Save for his raucous, rhapsodical autobiography, "Ecce Homo," "The Antichrist" is the last thing that Nietzsche ever wrote, and so it may be accepted as a statement of some of his most salient ideas in their final form. Translated from the German by H.L. Mencken.
to one of them publicly was already sufficient to set him off as one in imminent need of psychiatrical attention. Belief in them had become a mark of inferiority, like the allied belief in madstones, magic and apparitions.
But though the theology of Christianity had thus sunk to the lowly estate of a mere delusion of the rabble, propagated on that level by the ancient caste of sacerdotal parasites, the ethics of Christianity continued to enjoy the utmost acceptance, and perhaps even more acceptance than ever before. It seemed to be generally felt, in fact, that they simply must be saved from the wreck--that the world would vanish into chaos if they went the way of the revelations supporting them. In this fear a great many judicious men joined, and so there arose what was, in essence, an absolutely new Christian cult--a cult, to wit, purged of all the supernaturalism superimposed upon the older cult by generations of theologians, and harking back to what was conceived to be the pure ethical doc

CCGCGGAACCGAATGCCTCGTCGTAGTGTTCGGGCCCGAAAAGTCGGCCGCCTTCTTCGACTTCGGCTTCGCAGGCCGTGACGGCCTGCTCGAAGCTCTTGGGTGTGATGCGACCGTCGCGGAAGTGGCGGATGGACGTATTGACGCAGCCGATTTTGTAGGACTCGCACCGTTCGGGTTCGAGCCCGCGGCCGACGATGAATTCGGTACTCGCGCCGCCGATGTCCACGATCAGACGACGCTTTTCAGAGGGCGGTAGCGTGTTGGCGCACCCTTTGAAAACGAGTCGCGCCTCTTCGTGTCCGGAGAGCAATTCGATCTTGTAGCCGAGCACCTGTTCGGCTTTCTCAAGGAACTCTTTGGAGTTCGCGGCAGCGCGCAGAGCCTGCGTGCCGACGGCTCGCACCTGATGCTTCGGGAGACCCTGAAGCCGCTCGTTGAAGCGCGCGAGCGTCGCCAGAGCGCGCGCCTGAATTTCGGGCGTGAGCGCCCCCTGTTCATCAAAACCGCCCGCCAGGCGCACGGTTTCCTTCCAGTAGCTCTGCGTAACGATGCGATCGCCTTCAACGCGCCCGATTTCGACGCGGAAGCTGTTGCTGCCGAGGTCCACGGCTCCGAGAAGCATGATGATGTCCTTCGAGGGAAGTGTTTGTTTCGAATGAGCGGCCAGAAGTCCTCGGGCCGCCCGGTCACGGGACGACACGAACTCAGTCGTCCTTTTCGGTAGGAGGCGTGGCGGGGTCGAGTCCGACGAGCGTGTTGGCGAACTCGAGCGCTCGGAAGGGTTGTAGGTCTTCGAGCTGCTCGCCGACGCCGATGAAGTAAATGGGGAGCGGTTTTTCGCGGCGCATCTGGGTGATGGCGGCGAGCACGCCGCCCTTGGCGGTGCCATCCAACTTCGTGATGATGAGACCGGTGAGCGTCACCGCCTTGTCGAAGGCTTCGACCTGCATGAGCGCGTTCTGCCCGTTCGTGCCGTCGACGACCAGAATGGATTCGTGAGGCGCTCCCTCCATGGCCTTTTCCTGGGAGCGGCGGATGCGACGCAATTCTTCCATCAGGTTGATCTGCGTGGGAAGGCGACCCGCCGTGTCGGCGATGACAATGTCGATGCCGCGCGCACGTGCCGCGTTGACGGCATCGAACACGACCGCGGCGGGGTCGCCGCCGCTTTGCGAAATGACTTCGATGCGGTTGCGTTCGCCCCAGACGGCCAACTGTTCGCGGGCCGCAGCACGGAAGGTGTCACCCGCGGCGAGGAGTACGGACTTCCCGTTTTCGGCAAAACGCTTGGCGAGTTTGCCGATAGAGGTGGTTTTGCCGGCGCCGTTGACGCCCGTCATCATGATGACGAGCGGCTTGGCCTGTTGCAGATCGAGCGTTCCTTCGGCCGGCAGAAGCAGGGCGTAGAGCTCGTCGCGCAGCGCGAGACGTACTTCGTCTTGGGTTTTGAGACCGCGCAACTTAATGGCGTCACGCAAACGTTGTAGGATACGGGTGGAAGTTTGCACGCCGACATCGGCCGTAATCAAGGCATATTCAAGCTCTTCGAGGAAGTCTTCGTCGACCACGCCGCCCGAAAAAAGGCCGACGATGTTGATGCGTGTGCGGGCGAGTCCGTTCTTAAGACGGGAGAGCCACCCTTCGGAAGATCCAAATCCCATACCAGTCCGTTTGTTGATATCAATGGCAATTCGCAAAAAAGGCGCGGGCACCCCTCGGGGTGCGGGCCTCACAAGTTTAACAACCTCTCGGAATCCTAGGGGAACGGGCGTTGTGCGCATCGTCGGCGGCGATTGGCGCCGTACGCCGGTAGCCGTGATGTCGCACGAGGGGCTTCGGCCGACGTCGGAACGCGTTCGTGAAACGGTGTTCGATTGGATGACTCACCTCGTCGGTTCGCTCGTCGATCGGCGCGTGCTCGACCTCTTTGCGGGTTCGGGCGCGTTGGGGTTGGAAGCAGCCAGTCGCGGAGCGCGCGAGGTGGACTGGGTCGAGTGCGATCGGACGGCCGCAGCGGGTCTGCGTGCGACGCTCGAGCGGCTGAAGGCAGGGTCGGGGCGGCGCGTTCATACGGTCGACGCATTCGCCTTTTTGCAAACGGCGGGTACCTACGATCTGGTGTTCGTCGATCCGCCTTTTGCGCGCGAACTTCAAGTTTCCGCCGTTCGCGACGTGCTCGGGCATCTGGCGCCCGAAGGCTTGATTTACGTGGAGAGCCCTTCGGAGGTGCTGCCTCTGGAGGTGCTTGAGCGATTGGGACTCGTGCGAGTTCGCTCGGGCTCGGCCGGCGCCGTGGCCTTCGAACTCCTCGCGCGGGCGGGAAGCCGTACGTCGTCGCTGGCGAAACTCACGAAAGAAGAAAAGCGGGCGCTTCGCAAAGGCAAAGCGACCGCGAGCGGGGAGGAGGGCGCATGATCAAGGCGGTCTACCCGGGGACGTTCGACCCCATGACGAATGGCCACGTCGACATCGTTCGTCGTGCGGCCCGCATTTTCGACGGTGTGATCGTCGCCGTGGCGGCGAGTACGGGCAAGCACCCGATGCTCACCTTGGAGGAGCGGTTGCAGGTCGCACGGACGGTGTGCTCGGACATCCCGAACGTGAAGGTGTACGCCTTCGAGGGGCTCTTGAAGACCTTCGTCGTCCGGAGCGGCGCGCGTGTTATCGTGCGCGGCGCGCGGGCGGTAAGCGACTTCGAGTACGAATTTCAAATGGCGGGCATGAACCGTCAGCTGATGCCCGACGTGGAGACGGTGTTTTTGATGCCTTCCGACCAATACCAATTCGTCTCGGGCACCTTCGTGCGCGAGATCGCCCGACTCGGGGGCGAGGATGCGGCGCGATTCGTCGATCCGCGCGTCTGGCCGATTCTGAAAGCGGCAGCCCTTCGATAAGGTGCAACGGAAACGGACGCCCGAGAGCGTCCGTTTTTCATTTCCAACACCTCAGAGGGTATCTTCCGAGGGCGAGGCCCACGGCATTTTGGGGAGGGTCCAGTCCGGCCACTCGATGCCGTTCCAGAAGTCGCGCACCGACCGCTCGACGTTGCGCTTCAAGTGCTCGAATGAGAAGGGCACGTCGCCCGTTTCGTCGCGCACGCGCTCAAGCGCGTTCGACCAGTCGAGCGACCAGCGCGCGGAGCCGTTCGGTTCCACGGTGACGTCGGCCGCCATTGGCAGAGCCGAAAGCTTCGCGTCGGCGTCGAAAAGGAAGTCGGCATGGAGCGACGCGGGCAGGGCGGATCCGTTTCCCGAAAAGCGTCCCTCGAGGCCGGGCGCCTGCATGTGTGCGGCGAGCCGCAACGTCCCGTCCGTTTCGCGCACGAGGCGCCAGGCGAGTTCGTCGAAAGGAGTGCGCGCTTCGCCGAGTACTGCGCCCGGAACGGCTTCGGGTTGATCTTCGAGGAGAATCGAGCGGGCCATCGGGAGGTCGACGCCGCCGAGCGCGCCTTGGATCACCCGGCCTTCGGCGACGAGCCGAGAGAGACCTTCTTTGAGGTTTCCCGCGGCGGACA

Nietzsche was a true philosopher, having the audacity to talk about obvious, when everyone else turn the blind eye. Much more christian community has to be resented for, than it resenting anything. History was written by the hand of christian resentment of anything that was right and good!
Even though the book had been banned for numerous reasons and resented by the Christian Community, this is really a thought provoking one.